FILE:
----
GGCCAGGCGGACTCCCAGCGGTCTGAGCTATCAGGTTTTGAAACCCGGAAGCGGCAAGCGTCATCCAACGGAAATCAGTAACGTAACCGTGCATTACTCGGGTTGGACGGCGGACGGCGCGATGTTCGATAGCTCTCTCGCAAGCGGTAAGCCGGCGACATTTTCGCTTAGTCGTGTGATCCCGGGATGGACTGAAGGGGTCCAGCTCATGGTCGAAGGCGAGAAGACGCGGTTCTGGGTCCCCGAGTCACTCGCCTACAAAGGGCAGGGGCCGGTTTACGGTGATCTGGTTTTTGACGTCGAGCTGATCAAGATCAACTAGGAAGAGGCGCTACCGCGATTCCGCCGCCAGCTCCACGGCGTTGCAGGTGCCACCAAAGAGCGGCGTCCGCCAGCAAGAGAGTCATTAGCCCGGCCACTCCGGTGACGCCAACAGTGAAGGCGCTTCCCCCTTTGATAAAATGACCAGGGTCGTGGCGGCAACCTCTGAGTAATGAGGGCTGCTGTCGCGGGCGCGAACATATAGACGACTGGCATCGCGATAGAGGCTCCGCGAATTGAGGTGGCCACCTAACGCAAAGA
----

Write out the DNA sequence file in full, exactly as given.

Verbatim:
GGCCAGGCGGACTCCCAGCGGTCTGAGCTATCAGGTTTTGAAACCCGGAAGCGGCAAGCGTCATCCAACGGAAATCAGTAACGTAACCGTGCATTACTCGGGTTGGACGGCGGACGGCGCGATGTTCGATAGCTCTCTCGCAAGCGGTAAGCCGGCGACATTTTCGCTTAGTCGTGTGATCCCGGGATGGACTGAAGGGGTCCAGCTCATGGTCGAAGGCGAGAAGACGCGGTTCTGGGTCCCCGAGTCACTCGCCTACAAAGGGCAGGGGCCGGTTTACGGTGATCTGGTTTTTGACGTCGAGCTGATCAAGATCAACTAGGAAGAGGCGCTACCGCGATTCCGCCGCCAGCTCCACGGCGTTGCAGGTGCCACCAAAGAGCGGCGTCCGCCAGCAAGAGAGTCATTAGCCCGGCCACTCCGGTGACGCCAACAGTGAAGGCGCTTCCCCCTTTGATAAAATGACCAGGGTCGTGGCGGCAACCTCTGAGTAATGAGGGCTGCTGTCGCGGGCGCGAACATATAGACGACTGGCATCGCGATAGAGGCTCCGCGAATTGAGGTGGCCACCTAACGCAAAGA